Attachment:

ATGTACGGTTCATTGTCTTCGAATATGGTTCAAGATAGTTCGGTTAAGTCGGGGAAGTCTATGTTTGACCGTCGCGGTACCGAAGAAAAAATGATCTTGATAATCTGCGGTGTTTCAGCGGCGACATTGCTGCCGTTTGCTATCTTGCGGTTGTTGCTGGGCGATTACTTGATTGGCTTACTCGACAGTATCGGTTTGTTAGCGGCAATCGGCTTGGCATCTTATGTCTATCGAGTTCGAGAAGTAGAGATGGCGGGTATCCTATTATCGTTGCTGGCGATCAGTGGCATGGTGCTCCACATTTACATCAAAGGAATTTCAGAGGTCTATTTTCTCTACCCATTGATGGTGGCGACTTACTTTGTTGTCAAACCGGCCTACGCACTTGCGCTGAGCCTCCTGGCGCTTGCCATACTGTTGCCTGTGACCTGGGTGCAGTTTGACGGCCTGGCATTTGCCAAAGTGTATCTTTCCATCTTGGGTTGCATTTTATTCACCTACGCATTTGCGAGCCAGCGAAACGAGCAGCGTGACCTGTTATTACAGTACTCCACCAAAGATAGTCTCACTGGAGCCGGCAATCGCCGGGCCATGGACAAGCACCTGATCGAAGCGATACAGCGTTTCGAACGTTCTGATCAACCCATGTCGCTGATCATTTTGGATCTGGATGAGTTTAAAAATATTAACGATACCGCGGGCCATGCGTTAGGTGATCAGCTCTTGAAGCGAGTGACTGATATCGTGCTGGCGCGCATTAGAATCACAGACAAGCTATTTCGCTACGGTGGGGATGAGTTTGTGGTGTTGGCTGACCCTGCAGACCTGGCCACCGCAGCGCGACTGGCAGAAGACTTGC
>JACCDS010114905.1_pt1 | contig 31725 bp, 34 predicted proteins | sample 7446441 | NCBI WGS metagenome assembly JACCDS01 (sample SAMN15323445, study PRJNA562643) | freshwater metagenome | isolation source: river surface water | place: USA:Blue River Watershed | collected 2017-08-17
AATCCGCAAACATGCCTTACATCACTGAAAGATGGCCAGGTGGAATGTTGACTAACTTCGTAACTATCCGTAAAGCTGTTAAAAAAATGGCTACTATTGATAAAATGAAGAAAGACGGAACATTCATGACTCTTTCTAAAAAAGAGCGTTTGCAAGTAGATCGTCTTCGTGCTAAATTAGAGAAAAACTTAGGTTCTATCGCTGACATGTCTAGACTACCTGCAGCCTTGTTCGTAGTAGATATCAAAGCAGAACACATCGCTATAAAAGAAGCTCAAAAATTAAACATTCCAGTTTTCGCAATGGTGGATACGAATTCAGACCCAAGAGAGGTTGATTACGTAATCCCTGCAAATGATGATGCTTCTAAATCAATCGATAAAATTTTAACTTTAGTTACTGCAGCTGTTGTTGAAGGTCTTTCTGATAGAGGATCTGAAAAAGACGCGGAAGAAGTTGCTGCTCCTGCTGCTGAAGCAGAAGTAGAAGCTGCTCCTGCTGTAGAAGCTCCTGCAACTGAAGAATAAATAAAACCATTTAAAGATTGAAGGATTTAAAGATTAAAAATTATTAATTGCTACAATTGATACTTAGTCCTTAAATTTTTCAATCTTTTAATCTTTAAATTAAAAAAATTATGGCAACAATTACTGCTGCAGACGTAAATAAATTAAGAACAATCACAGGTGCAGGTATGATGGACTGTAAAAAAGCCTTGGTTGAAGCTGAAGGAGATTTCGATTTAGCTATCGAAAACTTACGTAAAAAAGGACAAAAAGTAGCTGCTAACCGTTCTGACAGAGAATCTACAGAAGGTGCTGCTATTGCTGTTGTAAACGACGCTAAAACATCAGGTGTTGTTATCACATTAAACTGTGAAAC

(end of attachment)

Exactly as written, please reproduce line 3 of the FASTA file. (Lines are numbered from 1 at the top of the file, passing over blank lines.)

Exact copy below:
AATCCGCAAACATGCCTTACATCACTGAAAGATGGCCAGGTGGAATGTTGACTAACTTCGTAACTATCCGTAAAGCTGTTAAAAAAATGGCTACTATTGATAAAATGAAGAAAGACGGAACATTCATGACTCTTTCTAAAAAAGAGCGTTTGCAAGTAGATCGTCTTCGTGCTAAATTAGAGAAAAACTTAGGTTCTATCGCTGACATGTCTAGACTACCTGCAGCCTTGTTCGTAGTAGATATCAAAGCAGAACACATCGCTATAAAAGAAGCTCAAAAATTAAACATTCCAGTTTTCGCAATGGTGGATACGAATTCAGACCCAAGAGAGGTTGATTACGTAATCCCTGCAAATGATGATGCTTCTAAATCAATCGATAAAATTTTAACTTTAGTTACTGCAGCTGTTGTTGAAGGTCTTTCTGATAGAGGATCTGAAAAAGACGCGGAAGAAGTTGCTGCTCCTGCTGCTGAAGCAGAAGTAGAAGCTGCTCCTGCTGTAGAAGCTCCTGCAACTGAAGAATAAATAAAACCATTTAAAGATTGAAGGATTTAAAGATTAAAAATTATTAATTGCTACAATTGATACTTAGTCCTTAAATTTTTCAATCTTTTAATCTTTAAATTAAAAAAATTATGGCAACAATTACTGCTGCAGACGTAAATAAATTAAGAACAATCACAGGTGCAGGTATGATGGACTGTAAAAAAGCCTTGGTTGAAGCTGAAGGAGATTTCGATTTAGCTATCGAAAACTTACGTAAAAAAGGACAAAAAGTAGCTGCTAACCGTTCTGACAGAGAATCTACAGAAGGTGCTGCTATTGCTGTTGTAAACGACGCTAAAACATCAGGTGTTGTTATCACATTAAACTGTGAAAC